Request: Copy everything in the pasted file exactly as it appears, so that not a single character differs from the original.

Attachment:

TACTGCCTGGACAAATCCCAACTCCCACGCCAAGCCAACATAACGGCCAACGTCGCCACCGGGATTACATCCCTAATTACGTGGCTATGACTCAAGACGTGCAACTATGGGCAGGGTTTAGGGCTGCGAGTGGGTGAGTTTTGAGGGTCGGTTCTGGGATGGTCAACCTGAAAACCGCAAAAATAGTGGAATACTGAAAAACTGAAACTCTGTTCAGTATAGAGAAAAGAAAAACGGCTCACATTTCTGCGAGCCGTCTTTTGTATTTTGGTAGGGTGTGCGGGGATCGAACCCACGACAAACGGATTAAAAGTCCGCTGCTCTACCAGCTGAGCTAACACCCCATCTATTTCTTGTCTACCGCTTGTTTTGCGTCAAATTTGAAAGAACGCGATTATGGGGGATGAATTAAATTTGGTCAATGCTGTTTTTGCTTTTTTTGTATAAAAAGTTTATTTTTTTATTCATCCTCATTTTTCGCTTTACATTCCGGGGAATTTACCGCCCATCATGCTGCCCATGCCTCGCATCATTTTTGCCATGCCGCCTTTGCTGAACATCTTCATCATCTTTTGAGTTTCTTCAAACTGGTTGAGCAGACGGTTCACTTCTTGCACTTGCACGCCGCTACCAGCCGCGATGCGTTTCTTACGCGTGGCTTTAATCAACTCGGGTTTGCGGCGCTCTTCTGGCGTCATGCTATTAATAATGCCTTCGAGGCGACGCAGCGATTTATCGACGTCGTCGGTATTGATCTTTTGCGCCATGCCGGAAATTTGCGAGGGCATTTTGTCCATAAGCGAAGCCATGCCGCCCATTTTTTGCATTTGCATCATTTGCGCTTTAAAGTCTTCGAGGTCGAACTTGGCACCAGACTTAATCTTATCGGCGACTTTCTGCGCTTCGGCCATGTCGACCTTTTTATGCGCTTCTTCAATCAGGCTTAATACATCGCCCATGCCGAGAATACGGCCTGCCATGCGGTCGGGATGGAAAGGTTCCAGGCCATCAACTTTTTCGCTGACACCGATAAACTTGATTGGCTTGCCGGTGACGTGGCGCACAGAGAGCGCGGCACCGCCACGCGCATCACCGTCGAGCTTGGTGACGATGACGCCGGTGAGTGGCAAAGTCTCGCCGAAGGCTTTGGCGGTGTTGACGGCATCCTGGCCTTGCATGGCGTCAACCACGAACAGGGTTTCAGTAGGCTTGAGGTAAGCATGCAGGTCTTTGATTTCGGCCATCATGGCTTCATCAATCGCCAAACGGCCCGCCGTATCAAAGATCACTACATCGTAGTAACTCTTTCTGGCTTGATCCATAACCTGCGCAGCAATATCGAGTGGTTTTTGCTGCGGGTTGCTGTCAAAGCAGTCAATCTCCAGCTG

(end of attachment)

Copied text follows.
TACTGCCTGGACAAATCCCAACTCCCACGCCAAGCCAACATAACGGCCAACGTCGCCACCGGGATTACATCCCTAATTACGTGGCTATGACTCAAGACGTGCAACTATGGGCAGGGTTTAGGGCTGCGAGTGGGTGAGTTTTGAGGGTCGGTTCTGGGATGGTCAACCTGAAAACCGCAAAAATAGTGGAATACTGAAAAACTGAAACTCTGTTCAGTATAGAGAAAAGAAAAACGGCTCACATTTCTGCGAGCCGTCTTTTGTATTTTGGTAGGGTGTGCGGGGATCGAACCCACGACAAACGGATTAAAAGTCCGCTGCTCTACCAGCTGAGCTAACACCCCATCTATTTCTTGTCTACCGCTTGTTTTGCGTCAAATTTGAAAGAACGCGATTATGGGGGATGAATTAAATTTGGTCAATGCTGTTTTTGCTTTTTTTGTATAAAAAGTTTATTTTTTTATTCATCCTCATTTTTCGCTTTACATTCCGGGGAATTTACCGCCCATCATGCTGCCCATGCCTCGCATCATTTTTGCCATGCCGCCTTTGCTGAACATCTTCATCATCTTTTGAGTTTCTTCAAACTGGTTGAGCAGACGGTTCACTTCTTGCACTTGCACGCCGCTACCAGCCGCGATGCGTTTCTTACGCGTGGCTTTAATCAACTCGGGTTTGCGGCGCTCTTCTGGCGTCATGCTATTAATAATGCCTTCGAGGCGACGCAGCGATTTATCGACGTCGTCGGTATTGATCTTTTGCGCCATGCCGGAAATTTGCGAGGGCATTTTGTCCATAAGCGAAGCCATGCCGCCCATTTTTTGCATTTGCATCATTTGCGCTTTAAAGTCTTCGAGGTCGAACTTGGCACCAGACTTAATCTTATCGGCGACTTTCTGCGCTTCGGCCATGTCGACCTTTTTATGCGCTTCTTCAATCAGGCTTAATACATCGCCCATGCCGAGAATACGGCCTGCCATGCGGTCGGGATGGAAAGGTTCCAGGCCATCAACTTTTTCGCTGACACCGATAAACTTGATTGGCTTGCCGGTGACGTGGCGCACAGAGAGCGCGGCACCGCCACGCGCATCACCGTCGAGCTTGGTGACGATGACGCCGGTGAGTGGCAAAGTCTCGCCGAAGGCTTTGGCGGTGTTGACGGCATCCTGGCCTTGCATGGCGTCAACCACGAACAGGGTTTCAGTAGGCTTGAGGTAAGCATGCAGGTCTTTGATTTCGGCCATCATGGCTTCATCAATCGCCAAACGGCCCGCCGTATCAAAGATCACTACATCGTAGTAACTCTTTCTGGCTTGATCCATAACCTGCGCAGCAATATCGAGTGGTTTTTGCTGCGGGTTGCTGTCAAAGCAGTCAATCTCCAGCTG